On May 26 the Gazette-Times ran an Associated Press story about a resurgence of white supremacist groups in the Pacific Northwest. The story included examples of hate-based ideology in seemingly legitimate organizations: the Kootenai County Republican Central Committee's advocacy for white nationalists, and a man who has promoted xenophobic ideas serving in the Washington Legislature.

It made me wonder how many people know that Oregon also has a political group with a white supremacist ideology operating under a thin veneer of legitimacy. And I wonder how many people know that parts of Corvallis and most of Benton County is represented in the Oregon Legislature by the recent vice-president and long-standing board member of that hate group.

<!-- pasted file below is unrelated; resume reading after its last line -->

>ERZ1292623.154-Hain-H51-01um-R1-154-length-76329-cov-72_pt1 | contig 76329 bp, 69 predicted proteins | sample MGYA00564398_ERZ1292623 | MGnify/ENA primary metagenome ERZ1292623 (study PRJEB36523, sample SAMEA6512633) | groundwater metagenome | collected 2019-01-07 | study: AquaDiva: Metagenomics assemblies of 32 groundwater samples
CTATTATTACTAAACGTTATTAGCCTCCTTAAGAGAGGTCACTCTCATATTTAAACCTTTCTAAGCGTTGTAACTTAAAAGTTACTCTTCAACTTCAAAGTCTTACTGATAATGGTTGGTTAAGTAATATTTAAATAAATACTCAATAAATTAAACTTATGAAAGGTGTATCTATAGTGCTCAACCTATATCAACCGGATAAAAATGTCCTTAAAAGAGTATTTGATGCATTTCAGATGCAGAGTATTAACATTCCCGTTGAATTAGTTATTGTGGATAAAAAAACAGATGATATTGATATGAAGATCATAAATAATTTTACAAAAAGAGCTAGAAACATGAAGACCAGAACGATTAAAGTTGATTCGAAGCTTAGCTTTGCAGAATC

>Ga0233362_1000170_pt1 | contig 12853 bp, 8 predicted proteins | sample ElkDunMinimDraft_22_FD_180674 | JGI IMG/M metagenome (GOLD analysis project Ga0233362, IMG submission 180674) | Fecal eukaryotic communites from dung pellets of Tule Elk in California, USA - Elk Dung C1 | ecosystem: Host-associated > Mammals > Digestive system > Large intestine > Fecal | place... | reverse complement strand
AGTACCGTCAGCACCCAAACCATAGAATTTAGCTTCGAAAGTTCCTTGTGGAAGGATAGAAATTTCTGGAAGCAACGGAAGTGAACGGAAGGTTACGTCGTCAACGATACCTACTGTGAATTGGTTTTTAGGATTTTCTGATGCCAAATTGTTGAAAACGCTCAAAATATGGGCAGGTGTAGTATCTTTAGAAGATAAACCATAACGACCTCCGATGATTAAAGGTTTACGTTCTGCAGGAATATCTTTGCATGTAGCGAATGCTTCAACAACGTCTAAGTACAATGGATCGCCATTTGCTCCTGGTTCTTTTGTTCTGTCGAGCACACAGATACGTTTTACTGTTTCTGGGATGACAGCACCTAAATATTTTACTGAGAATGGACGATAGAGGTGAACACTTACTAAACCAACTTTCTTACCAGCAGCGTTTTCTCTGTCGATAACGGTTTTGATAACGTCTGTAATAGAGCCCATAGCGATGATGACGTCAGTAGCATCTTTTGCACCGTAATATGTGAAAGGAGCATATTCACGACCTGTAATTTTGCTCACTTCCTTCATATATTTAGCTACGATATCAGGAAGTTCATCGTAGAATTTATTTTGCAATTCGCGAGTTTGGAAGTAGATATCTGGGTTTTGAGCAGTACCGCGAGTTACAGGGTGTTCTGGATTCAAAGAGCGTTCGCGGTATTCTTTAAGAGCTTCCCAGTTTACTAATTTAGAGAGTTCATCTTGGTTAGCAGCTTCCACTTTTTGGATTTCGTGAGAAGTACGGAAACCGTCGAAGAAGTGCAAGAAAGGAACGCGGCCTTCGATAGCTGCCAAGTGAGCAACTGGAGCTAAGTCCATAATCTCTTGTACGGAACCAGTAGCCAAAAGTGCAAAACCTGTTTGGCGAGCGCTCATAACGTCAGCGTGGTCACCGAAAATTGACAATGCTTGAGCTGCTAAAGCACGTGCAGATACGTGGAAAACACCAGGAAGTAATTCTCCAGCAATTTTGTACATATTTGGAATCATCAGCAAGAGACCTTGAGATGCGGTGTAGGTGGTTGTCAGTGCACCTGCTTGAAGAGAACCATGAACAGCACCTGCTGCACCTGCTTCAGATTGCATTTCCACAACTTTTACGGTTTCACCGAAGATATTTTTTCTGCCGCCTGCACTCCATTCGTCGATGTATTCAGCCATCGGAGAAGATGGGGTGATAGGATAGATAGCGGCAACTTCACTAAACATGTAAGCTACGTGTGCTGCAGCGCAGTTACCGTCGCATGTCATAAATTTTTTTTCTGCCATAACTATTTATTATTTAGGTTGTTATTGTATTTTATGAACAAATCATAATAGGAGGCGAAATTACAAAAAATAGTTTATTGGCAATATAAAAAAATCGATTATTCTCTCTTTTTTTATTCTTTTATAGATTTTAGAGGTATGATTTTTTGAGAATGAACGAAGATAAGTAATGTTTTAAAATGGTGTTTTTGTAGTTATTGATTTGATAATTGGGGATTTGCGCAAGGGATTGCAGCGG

The Corvallis Advocate has reported extensively on Oregonians for Immigration Reform (the white supremacy group) and Mike Nearman (representing Oregon House District 23 and long-term OFIR member). I don't recall any reporting on this in the G-T although there have been periodic letters to the editor sounding the alarm. How many good people have voted for Mr. Nearman because of his party affiliation and had no idea of his high-ranking membership in a bona fide hate group? If you believe white supremacy has no place in Corvallis and Benton County, I encourage you to read the Advocate's coverage of OFIR and Mr. Nearman from last September. And I implore Gazette-Times editor Mike McInally to stop ignoring the hate in our own backyard.

Carrie Phillips

Corvallis (June 8)

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